FIFA considering blood tests at World Cup
Tough anti-doping measures, including the introduction of blood tests, could be in place to deter players from using banned substances at the World Cup this summer, FIFA said on Thursday.
FIFA General Secretary Michel Zen-Ruffinen also told reporters in Tokyo that an independent disciplinary panel would decide punishments for players who test positive in South Korea and Japan.
"For the first time, doping offences will be dealt with by a three-man disciplinary committee in charge of dealing with the sanctions for offenders," he said on Thursday.
At previous World Cups, the FIFA organising committee was responsible for deciding punishments for players found to have used performance-enhancing drugs.
FIFA medical experts, who would provide the disciplinary panel with a written report on the type of substance used by the player, said that they are giving serious consideration to bringing in blood testing at the World Cup.
"We are studying darbepoetin and thinking of implementing similar procedures to those used in Salt Lake. We might even introduce blood sampling at the World Cup," said Jiri Dvorak, a member of FIFA's sports medical committee.
Darbepoetin, similar to the banned blood-boosting agent erythropoietin (EPO), hit the headlines at the recent Winter Olympics in Salt Lake City when three cross-country skiers, including Spain's triple gold medallist Johan Muehlegg, tested positive for the performance-enhancing drug.
Zen-Ruffinen also announced that FIFA may allow a "drinks break" during matches at the World Cup since the tournament takes place in the rainy season in South Korea and Japan, when high temperatures and humidity are expected.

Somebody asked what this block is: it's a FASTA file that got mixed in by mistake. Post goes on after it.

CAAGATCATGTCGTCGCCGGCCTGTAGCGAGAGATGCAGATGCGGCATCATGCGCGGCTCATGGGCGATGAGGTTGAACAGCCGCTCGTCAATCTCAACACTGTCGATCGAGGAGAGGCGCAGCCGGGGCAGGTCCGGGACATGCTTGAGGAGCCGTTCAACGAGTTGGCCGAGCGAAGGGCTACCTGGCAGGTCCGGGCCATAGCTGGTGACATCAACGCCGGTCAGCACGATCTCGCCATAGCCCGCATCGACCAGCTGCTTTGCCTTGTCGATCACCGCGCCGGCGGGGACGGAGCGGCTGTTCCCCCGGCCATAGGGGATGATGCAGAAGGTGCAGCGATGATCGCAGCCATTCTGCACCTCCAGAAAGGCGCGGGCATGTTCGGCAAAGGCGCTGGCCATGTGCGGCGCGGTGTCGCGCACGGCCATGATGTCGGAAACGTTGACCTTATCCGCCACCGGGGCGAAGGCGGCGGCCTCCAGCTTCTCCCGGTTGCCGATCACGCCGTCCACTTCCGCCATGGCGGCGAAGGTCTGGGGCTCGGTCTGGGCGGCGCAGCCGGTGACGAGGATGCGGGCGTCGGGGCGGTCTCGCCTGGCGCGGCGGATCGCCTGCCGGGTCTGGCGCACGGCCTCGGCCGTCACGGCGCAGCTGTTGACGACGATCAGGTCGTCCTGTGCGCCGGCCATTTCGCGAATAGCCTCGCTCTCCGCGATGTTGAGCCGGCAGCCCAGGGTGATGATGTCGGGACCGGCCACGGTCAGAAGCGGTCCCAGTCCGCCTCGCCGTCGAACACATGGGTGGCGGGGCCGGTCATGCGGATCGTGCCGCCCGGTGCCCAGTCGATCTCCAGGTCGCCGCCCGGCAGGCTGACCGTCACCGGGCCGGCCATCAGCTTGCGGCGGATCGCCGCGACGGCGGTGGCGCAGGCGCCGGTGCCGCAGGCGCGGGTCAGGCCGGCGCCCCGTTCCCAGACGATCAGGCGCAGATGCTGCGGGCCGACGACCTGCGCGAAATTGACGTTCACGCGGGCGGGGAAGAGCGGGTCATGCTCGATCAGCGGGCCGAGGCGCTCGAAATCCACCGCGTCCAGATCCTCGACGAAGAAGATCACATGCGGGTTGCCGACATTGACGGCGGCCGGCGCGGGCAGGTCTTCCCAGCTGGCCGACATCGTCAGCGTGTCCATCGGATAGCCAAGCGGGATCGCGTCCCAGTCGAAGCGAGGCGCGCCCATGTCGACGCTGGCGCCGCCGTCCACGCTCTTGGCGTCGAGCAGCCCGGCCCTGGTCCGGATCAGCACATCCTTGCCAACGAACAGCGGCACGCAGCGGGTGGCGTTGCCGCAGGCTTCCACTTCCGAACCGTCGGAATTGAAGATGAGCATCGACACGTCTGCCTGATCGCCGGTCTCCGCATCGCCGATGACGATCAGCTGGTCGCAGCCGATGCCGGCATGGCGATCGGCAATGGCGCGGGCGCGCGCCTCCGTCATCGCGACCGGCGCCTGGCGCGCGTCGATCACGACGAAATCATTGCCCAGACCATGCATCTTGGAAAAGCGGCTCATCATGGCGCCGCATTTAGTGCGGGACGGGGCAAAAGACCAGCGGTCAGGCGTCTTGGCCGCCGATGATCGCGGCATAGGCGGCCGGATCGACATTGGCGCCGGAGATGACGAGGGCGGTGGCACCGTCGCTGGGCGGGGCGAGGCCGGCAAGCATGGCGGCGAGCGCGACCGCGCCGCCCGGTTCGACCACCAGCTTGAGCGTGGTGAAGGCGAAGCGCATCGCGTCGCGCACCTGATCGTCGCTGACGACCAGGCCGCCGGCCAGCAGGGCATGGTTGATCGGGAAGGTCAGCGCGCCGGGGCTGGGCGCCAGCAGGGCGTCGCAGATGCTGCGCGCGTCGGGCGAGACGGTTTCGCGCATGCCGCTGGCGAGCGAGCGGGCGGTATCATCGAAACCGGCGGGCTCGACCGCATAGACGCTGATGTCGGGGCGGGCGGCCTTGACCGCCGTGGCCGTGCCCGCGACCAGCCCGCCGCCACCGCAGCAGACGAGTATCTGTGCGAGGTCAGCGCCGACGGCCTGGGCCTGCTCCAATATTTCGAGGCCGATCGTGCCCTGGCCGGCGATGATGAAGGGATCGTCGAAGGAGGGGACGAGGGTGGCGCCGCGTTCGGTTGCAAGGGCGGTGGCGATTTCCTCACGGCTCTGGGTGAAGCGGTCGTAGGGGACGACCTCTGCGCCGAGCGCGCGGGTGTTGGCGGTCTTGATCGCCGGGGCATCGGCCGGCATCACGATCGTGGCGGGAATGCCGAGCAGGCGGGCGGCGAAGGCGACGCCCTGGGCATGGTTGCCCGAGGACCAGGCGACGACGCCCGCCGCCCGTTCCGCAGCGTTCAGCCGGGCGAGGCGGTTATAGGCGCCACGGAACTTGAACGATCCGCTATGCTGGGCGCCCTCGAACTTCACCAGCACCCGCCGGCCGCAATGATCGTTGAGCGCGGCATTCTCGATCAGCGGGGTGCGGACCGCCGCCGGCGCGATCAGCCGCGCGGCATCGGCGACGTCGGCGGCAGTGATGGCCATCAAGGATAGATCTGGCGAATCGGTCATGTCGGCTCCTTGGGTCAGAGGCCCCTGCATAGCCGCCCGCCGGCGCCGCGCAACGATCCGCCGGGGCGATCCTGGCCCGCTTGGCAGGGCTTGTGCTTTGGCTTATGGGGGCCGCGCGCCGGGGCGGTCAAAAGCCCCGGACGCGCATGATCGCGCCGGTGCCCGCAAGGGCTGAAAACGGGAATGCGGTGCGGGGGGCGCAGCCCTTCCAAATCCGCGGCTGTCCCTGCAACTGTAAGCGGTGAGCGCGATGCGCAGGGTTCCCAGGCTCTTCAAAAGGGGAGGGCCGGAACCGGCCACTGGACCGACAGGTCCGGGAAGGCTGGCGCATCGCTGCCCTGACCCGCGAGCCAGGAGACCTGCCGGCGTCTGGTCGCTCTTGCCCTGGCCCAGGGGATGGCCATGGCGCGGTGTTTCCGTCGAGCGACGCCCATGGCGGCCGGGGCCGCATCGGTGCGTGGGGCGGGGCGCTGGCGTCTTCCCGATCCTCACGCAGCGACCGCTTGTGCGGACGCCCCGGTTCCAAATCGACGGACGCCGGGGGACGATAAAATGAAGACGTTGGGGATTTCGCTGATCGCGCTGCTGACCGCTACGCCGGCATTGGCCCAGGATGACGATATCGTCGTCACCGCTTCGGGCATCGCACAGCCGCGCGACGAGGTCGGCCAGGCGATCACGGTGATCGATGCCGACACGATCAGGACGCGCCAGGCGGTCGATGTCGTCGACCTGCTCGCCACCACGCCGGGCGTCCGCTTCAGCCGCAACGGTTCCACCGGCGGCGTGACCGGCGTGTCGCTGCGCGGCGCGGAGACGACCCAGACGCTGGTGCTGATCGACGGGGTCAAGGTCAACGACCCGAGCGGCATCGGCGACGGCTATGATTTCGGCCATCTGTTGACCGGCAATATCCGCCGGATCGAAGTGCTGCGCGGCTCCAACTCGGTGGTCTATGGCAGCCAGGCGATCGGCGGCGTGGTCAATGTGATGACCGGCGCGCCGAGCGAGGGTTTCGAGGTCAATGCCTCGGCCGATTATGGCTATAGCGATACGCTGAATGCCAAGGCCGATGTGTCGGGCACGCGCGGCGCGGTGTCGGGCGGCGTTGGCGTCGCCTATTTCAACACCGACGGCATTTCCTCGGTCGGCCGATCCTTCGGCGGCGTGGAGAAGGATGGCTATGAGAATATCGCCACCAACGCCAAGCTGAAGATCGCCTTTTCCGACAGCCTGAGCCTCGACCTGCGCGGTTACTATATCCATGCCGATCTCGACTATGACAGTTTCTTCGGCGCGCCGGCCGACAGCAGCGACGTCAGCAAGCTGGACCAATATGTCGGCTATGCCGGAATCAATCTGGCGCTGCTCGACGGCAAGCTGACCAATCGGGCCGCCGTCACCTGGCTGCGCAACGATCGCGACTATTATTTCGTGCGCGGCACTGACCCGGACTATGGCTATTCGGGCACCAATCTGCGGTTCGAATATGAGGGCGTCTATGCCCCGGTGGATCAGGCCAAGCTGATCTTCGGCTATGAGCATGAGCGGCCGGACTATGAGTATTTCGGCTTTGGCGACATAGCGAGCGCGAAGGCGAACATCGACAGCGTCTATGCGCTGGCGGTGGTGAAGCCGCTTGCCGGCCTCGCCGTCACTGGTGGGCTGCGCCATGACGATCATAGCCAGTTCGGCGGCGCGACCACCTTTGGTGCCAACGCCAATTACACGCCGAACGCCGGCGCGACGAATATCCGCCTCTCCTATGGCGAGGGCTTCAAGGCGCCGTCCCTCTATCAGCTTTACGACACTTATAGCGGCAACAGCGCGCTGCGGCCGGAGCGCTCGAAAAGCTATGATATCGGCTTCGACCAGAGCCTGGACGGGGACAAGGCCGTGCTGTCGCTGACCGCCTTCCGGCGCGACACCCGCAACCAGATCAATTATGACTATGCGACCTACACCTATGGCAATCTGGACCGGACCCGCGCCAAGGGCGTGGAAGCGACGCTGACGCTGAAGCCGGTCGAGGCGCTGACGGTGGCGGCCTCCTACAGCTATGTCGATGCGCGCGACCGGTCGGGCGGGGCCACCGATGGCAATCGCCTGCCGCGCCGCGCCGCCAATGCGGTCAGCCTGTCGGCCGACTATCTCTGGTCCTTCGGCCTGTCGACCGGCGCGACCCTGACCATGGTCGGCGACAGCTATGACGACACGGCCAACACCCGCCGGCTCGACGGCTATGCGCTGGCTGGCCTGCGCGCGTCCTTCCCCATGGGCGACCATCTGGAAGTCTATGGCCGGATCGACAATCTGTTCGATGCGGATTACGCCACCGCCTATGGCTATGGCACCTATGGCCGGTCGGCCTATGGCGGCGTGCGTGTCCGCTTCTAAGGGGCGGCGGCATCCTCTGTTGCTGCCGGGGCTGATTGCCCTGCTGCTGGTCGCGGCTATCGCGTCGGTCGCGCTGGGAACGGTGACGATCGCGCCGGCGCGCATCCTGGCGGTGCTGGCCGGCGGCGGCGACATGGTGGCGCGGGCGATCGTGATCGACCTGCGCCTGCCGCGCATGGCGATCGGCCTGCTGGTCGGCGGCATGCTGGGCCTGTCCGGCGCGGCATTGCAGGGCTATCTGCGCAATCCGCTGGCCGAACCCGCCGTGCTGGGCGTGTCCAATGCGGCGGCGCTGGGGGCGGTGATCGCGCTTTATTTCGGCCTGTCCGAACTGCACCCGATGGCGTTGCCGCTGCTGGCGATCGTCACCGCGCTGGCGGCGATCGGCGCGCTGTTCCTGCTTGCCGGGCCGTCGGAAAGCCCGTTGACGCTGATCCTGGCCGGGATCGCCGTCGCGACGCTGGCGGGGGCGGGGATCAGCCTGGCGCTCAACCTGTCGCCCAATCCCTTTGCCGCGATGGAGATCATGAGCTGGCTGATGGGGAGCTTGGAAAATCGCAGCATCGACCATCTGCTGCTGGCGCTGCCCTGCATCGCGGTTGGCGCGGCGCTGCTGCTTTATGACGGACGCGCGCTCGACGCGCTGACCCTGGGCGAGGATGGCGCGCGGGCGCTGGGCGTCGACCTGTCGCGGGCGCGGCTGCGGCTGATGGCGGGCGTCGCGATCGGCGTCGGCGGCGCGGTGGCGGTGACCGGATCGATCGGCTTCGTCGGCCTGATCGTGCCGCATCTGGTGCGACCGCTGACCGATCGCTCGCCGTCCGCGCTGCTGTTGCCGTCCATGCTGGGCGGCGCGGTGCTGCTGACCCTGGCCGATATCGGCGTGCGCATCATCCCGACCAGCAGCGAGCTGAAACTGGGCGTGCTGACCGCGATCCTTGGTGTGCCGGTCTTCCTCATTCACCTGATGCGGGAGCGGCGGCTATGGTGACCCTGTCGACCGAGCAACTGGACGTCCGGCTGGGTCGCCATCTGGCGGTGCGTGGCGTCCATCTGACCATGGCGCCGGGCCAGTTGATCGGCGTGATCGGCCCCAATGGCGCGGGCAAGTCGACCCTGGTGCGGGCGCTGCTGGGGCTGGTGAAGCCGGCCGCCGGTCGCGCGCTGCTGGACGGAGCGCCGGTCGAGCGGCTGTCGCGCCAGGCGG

"We will look into either giving players a short break or allowing them to go to the sideline for a drink," he said.
Officials from all 32 World Cup teams, attending a two-day World Cup "workshop" in Tokyo, have asked for security to be made top priority following the September 11 attacks in the U.S.
Meanwhile, after some delegations raised concerns about travel and accommodation arrangements as a result of moving between South Korea and Japan, Zen-Ruffinen said that FIFA would try to lay on special charter flights for teams.
"Some routes are a problem for teams so we may have to book charter flights shortly before matches and ask the two countries to amend the flight schedules," he said.
On the pitch, Zen-Ruffinen confirmed that referees would be instructed to show players the yellow card for diving and said that a full list of rule amendments would be known after a refereeing seminar in Seoul from March 20 to 23.
Zen-Ruffinen also said that a full-time press liaison officer would be assigned to World Cup referees for the first time to ensure "transparency" in the officiating of games.
However, FIFA may be set to spoil the fun for players who take their goal celebrations too far at the World Cup.
"We might go back to the old rule of making players keep their shirts on. We were not expecting all these (undershirt) messages so we want to try to bring the problem under control," said Zen-Ruffinen.